The Print Lab
Designer: Kyle Rice
The clients initial request was for a logo, but based on some of the user complaints, it was clear that there was a larger brand issue that needed to be solved. The objective was to create a design system that not only solves the client request, but also solves issues on a user end. The system would cater to the functionality of the program and display the core teachings of Graphic Media Management.
BEST PRACTICES: CATERING TO THE MAJORITY
Because the majority of the daily users are students it is important that they are drawn to the space. However, it is also important to recognize that this is still a business, and branding must be considered professional (especially since there is a demographic of older individuals that also use the space). Incorporating darker elements into the brand up its level of sophistication and professionalism, but having pieces of color creates a unique blend of youthfulness.
The first thing that was asked from the client was to provide assets that would explain what Graphic Media Management was to someone who has never heard of it before. His response was this: integrate, innovate, strategize, produce. This was the process to which user problems were solved. Much like the design process, this led students to develop a sense productivity the print: how was a client request going to be done, what is the best method of operating, how will this better the printed piece for the client, and finally the production of that piece.
Part of the process was finding a piece that was not only conceptual, but was also functional for multiple different purposes. The arrows symbolize the crazy nature of the process as well as the business of a print shop. The arrows are also used to direct attention, both in the space and on printed material. Continuous work is still being done with the client to solidify space navigation.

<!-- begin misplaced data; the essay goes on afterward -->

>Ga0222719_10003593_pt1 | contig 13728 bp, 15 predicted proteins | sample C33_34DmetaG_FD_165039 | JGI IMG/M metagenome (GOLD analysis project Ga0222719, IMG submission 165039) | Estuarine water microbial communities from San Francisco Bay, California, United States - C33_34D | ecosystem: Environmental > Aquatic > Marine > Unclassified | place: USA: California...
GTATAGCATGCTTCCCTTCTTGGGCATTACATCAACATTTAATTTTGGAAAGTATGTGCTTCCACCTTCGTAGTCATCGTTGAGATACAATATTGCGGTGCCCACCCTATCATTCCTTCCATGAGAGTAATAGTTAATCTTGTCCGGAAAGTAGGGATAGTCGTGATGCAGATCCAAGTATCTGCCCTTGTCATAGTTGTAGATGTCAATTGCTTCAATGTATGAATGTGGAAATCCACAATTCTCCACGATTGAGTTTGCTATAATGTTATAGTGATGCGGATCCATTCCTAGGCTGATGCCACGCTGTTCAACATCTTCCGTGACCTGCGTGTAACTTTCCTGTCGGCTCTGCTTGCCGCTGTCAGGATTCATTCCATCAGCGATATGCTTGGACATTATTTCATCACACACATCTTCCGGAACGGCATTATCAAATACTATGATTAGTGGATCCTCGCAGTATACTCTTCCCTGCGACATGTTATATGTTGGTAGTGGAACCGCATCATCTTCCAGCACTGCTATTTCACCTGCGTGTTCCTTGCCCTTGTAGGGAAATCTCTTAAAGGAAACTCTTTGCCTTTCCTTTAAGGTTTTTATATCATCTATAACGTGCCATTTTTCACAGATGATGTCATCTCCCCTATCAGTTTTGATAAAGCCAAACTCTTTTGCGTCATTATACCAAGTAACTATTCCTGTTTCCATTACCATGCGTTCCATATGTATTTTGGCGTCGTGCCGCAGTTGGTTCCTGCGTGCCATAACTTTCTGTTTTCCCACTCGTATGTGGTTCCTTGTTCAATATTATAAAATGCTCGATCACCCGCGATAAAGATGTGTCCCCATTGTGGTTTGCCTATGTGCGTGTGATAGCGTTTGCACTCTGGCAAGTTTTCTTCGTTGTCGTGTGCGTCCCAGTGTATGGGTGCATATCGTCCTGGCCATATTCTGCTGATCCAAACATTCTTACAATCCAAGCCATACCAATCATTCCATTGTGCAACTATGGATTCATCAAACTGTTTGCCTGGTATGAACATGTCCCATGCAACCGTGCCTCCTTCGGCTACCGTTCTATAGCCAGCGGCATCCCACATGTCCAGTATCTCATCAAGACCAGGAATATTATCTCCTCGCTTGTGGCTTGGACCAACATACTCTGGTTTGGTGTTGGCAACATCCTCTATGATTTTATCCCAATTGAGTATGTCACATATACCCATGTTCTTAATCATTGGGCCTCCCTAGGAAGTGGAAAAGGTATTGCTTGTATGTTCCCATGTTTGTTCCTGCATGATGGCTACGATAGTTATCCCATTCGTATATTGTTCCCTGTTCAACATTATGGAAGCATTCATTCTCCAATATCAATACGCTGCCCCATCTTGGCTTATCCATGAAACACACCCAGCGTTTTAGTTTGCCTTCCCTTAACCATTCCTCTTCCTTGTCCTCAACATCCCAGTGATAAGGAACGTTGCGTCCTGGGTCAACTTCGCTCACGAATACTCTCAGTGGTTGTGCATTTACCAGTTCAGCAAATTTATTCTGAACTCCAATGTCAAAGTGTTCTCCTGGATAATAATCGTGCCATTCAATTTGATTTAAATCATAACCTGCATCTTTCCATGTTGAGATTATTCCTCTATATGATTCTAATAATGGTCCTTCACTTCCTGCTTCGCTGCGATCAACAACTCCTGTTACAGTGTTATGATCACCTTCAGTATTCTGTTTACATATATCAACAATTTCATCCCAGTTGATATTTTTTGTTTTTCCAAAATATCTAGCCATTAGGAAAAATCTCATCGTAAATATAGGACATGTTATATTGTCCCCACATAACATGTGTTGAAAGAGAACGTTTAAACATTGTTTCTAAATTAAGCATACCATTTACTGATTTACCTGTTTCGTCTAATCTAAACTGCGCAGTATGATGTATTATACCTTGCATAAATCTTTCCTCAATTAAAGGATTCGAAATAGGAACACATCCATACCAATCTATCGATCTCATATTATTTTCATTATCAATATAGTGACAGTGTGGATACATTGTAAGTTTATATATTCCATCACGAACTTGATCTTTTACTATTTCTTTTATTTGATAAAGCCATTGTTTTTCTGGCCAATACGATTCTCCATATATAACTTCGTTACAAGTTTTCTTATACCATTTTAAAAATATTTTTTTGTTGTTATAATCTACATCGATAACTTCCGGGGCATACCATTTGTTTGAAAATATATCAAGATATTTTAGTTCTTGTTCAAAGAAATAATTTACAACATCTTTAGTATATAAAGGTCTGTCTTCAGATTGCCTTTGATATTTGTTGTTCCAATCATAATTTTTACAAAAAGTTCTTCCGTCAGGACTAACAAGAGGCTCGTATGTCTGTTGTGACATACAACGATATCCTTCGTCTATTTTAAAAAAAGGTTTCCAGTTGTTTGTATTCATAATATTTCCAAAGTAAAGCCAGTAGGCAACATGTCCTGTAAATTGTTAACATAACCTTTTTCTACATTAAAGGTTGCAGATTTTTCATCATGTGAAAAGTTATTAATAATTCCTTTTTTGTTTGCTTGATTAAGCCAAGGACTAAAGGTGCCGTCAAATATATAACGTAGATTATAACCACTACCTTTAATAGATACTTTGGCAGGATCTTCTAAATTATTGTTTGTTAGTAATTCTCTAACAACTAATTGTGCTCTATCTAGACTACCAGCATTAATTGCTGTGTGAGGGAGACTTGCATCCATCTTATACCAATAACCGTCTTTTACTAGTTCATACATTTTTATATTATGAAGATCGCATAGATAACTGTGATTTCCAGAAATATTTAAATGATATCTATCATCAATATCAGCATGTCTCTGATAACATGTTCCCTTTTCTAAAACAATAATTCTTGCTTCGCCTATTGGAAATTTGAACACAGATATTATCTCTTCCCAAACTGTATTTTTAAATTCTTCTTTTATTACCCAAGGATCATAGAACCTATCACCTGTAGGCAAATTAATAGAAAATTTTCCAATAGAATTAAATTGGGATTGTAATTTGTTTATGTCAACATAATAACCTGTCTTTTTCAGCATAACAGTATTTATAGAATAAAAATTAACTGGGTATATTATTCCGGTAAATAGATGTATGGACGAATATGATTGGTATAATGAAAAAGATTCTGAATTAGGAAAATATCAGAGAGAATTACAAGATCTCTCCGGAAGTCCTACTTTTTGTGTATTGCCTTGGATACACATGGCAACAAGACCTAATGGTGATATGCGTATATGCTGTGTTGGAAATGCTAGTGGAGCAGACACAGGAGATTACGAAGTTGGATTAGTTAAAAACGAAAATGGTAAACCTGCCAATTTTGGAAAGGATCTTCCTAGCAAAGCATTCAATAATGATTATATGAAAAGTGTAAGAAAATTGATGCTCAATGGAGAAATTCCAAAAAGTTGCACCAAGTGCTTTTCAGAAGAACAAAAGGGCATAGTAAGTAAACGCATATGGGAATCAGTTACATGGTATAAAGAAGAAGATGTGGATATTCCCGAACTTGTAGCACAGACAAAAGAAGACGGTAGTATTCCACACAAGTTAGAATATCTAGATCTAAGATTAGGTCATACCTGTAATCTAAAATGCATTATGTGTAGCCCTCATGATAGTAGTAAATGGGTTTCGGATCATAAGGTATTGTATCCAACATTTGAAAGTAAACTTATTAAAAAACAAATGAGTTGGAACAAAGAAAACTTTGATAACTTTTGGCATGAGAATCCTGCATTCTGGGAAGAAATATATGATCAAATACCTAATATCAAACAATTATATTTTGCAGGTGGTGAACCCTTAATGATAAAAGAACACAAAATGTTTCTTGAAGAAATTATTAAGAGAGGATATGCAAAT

The rings around the word mark are a visual symbol for the rollers within printers that aid in the transfer of printed ideas.
The new logo features clean, consistent lines with a nudge towards logo work from the 50s. Print, although adapted to technology, has a rich history, so incorporating vintage design inspiration was key in its creation. Color and type were chosen based on the current Ferris brand standards. The font that circles around the logo name is Avenir, to remain consistent with Ferris Standards, while the font in the center was hand created so the new owner has copyrights to it.
Although not extremely complex, this touchpoint is very important to the client because the program is fairly new and growing at a rapid rate. The first touchpoint that a client saw would need to be professional, sophisticated yet remember able, so printing with red uv inks was with a minimal design was perfect.
Additional printed pieces were designed to not only educate individuals about the Graphic Media Management program, but also showcase some of the unique paper options they have as well as different print methods.
This touchpoint helps new and returning clients quickly identify which worker is best suited for their needs. This helps to cut down some of the complaints that derived from the user interviews.